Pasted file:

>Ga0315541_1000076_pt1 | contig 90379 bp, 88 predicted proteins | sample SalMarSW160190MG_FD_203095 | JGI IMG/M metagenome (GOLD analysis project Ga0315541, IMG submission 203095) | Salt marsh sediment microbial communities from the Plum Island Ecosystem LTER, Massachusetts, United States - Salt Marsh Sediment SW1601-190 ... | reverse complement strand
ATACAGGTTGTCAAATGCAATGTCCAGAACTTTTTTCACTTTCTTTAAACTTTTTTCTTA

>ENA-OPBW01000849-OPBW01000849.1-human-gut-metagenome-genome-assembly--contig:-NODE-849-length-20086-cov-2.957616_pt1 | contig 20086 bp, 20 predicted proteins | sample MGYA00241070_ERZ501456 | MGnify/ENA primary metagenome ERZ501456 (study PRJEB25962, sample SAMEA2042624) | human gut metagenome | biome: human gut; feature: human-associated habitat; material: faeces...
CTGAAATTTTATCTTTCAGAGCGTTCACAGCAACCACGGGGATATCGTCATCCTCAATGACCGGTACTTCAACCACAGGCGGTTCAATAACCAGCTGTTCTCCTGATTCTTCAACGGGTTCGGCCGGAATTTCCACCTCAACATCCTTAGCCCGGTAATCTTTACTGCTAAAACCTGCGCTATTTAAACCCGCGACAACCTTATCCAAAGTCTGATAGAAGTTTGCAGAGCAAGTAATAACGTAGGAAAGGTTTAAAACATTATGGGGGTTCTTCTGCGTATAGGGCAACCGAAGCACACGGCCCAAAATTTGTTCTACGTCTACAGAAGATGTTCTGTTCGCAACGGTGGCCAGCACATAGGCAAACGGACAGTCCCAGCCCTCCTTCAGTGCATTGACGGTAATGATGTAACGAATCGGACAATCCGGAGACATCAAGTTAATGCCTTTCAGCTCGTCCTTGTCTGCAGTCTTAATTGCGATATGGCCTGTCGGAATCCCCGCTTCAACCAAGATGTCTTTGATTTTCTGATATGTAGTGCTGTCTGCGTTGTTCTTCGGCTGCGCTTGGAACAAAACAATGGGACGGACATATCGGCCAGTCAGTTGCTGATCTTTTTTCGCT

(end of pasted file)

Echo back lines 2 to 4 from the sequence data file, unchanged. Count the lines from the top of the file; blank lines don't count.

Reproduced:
ATACAGGTTGTCAAATGCAATGTCCAGAACTTTTTTCACTTTCTTTAAACTTTTTTCTTA

>ENA-OPBW01000849-OPBW01000849.1-human-gut-metagenome-genome-assembly--contig:-NODE-849-length-20086-cov-2.957616_pt1 | contig 20086 bp, 20 predicted proteins | sample MGYA00241070_ERZ501456 | MGnify/ENA primary metagenome ERZ501456 (study PRJEB25962, sample SAMEA2042624) | human gut metagenome | biome: human gut; feature: human-associated habitat; material: faeces...
CTGAAATTTTATCTTTCAGAGCGTTCACAGCAACCACGGGGATATCGTCATCCTCAATGACCGGTACTTCAACCACAGGCGGTTCAATAACCAGCTGTTCTCCTGATTCTTCAACGGGTTCGGCCGGAATTTCCACCTCAACATCCTTAGCCCGGTAATCTTTACTGCTAAAACCTGCGCTATTTAAACCCGCGACAACCTTATCCAAAGTCTGATAGAAGTTTGCAGAGCAAGTAATAACGTAGGAAAGGTTTAAAACATTATGGGGGTTCTTCTGCGTATAGGGCAACCGAAGCACACGGCCCAAAATTTGTTCTACGTCTACAGAAGATGTTCTGTTCGCAACGGTGGCCAGCACATAGGCAAACGGACAGTCCCAGCCCTCCTTCAGTGCATTGACGGTAATGATGTAACGAATCGGACAATCCGGAGACATCAAGTTAATGCCTTTCAGCTCGTCCTTGTCTGCAGTCTTAATTGCGATATGGCCTGTCGGAATCCCCGCTTCAACCAAGATGTCTTTGATTTTCTGATATGTAGTGCTGTCTGCGTTGTTCTTCGGCTGCGCTTGGAACAAAACAATGGGACGGACATATCGGCCAGTCAGTTGCTGATCTTTTTTCGCT